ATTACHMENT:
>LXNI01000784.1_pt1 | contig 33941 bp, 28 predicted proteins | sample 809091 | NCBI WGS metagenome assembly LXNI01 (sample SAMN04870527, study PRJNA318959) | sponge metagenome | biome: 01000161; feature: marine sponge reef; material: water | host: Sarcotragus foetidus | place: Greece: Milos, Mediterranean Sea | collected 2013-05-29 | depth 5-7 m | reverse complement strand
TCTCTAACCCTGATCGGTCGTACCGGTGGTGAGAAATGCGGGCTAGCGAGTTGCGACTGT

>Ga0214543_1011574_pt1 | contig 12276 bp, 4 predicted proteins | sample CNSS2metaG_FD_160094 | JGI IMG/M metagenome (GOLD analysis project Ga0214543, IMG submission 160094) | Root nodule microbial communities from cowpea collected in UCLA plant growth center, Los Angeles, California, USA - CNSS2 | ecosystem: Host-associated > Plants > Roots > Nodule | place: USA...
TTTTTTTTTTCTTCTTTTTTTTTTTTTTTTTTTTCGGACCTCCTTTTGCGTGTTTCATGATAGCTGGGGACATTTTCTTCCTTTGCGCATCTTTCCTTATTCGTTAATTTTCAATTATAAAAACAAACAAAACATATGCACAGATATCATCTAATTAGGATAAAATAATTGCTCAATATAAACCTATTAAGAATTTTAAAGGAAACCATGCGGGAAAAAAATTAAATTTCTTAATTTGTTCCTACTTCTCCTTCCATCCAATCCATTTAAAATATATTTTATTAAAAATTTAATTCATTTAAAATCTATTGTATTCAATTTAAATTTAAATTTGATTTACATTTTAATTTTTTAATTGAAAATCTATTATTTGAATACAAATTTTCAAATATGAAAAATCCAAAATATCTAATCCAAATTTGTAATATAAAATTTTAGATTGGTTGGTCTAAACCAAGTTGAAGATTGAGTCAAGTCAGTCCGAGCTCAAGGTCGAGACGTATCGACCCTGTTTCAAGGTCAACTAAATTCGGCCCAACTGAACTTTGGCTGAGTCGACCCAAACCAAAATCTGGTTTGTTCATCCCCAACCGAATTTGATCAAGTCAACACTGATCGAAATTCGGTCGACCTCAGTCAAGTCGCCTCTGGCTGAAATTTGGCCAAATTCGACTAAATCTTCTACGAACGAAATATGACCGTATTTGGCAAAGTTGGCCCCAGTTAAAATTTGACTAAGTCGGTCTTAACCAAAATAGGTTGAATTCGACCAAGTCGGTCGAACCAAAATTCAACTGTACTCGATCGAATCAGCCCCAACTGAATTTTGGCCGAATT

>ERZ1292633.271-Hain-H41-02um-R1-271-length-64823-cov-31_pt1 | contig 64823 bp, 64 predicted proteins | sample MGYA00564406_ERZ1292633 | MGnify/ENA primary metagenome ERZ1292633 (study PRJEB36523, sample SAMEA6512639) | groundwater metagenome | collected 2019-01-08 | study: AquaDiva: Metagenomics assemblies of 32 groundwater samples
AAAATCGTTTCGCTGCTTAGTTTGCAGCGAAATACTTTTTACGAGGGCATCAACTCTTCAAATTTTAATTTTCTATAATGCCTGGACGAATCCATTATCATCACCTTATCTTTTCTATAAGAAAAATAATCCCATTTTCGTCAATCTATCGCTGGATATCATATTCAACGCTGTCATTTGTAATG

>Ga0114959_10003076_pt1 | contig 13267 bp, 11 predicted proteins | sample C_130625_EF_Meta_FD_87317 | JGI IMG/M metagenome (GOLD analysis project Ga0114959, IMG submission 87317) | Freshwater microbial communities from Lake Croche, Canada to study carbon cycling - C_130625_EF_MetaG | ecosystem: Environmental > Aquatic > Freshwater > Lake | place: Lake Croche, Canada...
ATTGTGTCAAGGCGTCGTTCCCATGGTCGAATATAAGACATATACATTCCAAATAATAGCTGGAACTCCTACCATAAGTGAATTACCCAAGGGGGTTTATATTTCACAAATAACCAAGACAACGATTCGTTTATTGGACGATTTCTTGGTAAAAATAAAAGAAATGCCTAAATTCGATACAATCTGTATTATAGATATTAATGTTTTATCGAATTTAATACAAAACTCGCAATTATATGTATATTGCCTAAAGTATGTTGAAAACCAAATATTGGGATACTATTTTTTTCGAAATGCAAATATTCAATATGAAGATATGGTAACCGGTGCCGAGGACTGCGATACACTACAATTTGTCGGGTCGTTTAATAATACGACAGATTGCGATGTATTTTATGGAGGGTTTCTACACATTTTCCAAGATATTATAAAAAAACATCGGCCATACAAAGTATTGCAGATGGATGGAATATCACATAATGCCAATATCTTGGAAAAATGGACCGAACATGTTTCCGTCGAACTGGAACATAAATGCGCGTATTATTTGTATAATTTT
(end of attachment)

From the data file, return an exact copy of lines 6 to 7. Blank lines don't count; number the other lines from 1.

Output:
AAAATCGTTTCGCTGCTTAGTTTGCAGCGAAATACTTTTTACGAGGGCATCAACTCTTCAAATTTTAATTTTCTATAATGCCTGGACGAATCCATTATCATCACCTTATCTTTTCTATAAGAAAAATAATCCCATTTTCGTCAATCTATCGCTGGATATCATATTCAACGCTGTCATTTGTAATG

>Ga0114959_10003076_pt1 | contig 13267 bp, 11 predicted proteins | sample C_130625_EF_Meta_FD_87317 | JGI IMG/M metagenome (GOLD analysis project Ga0114959, IMG submission 87317) | Freshwater microbial communities from Lake Croche, Canada to study carbon cycling - C_130625_EF_MetaG | ecosystem: Environmental > Aquatic > Freshwater > Lake | place: Lake Croche, Canada...